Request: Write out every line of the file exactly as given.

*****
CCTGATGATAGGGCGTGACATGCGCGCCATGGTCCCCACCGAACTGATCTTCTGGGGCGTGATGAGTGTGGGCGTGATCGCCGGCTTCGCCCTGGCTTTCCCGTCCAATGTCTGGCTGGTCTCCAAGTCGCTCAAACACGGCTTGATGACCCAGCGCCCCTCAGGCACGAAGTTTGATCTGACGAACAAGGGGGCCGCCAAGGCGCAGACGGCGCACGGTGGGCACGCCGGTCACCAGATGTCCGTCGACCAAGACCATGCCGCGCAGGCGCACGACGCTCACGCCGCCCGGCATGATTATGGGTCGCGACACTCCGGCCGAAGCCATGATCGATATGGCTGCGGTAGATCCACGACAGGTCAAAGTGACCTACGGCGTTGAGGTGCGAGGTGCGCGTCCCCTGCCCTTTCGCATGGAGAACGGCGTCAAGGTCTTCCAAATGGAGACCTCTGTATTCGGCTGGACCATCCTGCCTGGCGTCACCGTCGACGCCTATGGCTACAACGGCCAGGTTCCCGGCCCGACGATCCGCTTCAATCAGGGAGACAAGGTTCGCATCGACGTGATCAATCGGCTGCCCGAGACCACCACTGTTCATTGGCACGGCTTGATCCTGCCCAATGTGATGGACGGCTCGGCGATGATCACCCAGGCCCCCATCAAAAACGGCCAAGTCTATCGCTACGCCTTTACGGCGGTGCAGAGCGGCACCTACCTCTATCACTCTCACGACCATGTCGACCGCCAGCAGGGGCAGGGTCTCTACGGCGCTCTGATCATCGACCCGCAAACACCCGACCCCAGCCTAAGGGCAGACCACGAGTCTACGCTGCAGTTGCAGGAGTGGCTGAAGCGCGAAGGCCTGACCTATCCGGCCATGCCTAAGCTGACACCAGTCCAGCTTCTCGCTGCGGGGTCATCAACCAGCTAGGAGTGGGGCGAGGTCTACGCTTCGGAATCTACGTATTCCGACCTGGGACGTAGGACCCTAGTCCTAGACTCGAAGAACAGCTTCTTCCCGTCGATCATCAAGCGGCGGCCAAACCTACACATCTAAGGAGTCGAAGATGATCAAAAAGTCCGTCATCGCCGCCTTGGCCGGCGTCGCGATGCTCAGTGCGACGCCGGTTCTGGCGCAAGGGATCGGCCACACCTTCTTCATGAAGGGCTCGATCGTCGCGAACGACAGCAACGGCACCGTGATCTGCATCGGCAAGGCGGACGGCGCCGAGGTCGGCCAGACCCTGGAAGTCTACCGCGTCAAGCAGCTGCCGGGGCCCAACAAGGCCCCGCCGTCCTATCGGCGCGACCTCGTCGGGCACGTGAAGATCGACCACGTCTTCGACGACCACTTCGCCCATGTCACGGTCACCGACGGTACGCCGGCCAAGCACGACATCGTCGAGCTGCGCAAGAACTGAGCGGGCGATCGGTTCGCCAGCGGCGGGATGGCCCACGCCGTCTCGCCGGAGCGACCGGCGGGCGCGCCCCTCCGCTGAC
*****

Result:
CCTGATGATAGGGCGTGACATGCGCGCCATGGTCCCCACCGAACTGATCTTCTGGGGCGTGATGAGTGTGGGCGTGATCGCCGGCTTCGCCCTGGCTTTCCCGTCCAATGTCTGGCTGGTCTCCAAGTCGCTCAAACACGGCTTGATGACCCAGCGCCCCTCAGGCACGAAGTTTGATCTGACGAACAAGGGGGCCGCCAAGGCGCAGACGGCGCACGGTGGGCACGCCGGTCACCAGATGTCCGTCGACCAAGACCATGCCGCGCAGGCGCACGACGCTCACGCCGCCCGGCATGATTATGGGTCGCGACACTCCGGCCGAAGCCATGATCGATATGGCTGCGGTAGATCCACGACAGGTCAAAGTGACCTACGGCGTTGAGGTGCGAGGTGCGCGTCCCCTGCCCTTTCGCATGGAGAACGGCGTCAAGGTCTTCCAAATGGAGACCTCTGTATTCGGCTGGACCATCCTGCCTGGCGTCACCGTCGACGCCTATGGCTACAACGGCCAGGTTCCCGGCCCGACGATCCGCTTCAATCAGGGAGACAAGGTTCGCATCGACGTGATCAATCGGCTGCCCGAGACCACCACTGTTCATTGGCACGGCTTGATCCTGCCCAATGTGATGGACGGCTCGGCGATGATCACCCAGGCCCCCATCAAAAACGGCCAAGTCTATCGCTACGCCTTTACGGCGGTGCAGAGCGGCACCTACCTCTATCACTCTCACGACCATGTCGACCGCCAGCAGGGGCAGGGTCTCTACGGCGCTCTGATCATCGACCCGCAAACACCCGACCCCAGCCTAAGGGCAGACCACGAGTCTACGCTGCAGTTGCAGGAGTGGCTGAAGCGCGAAGGCCTGACCTATCCGGCCATGCCTAAGCTGACACCAGTCCAGCTTCTCGCTGCGGGGTCATCAACCAGCTAGGAGTGGGGCGAGGTCTACGCTTCGGAATCTACGTATTCCGACCTGGGACGTAGGACCCTAGTCCTAGACTCGAAGAACAGCTTCTTCCCGTCGATCATCAAGCGGCGGCCAAACCTACACATCTAAGGAGTCGAAGATGATCAAAAAGTCCGTCATCGCCGCCTTGGCCGGCGTCGCGATGCTCAGTGCGACGCCGGTTCTGGCGCAAGGGATCGGCCACACCTTCTTCATGAAGGGCTCGATCGTCGCGAACGACAGCAACGGCACCGTGATCTGCATCGGCAAGGCGGACGGCGCCGAGGTCGGCCAGACCCTGGAAGTCTACCGCGTCAAGCAGCTGCCGGGGCCCAACAAGGCCCCGCCGTCCTATCGGCGCGACCTCGTCGGGCACGTGAAGATCGACCACGTCTTCGACGACCACTTCGCCCATGTCACGGTCACCGACGGTACGCCGGCCAAGCACGACATCGTCGAGCTGCGCAAGAACTGAGCGGGCGATCGGTTCGCCAGCGGCGGGATGGCCCACGCCGTCTCGCCGGAGCGACCGGCGGGCGCGCCCCTCCGCTGAC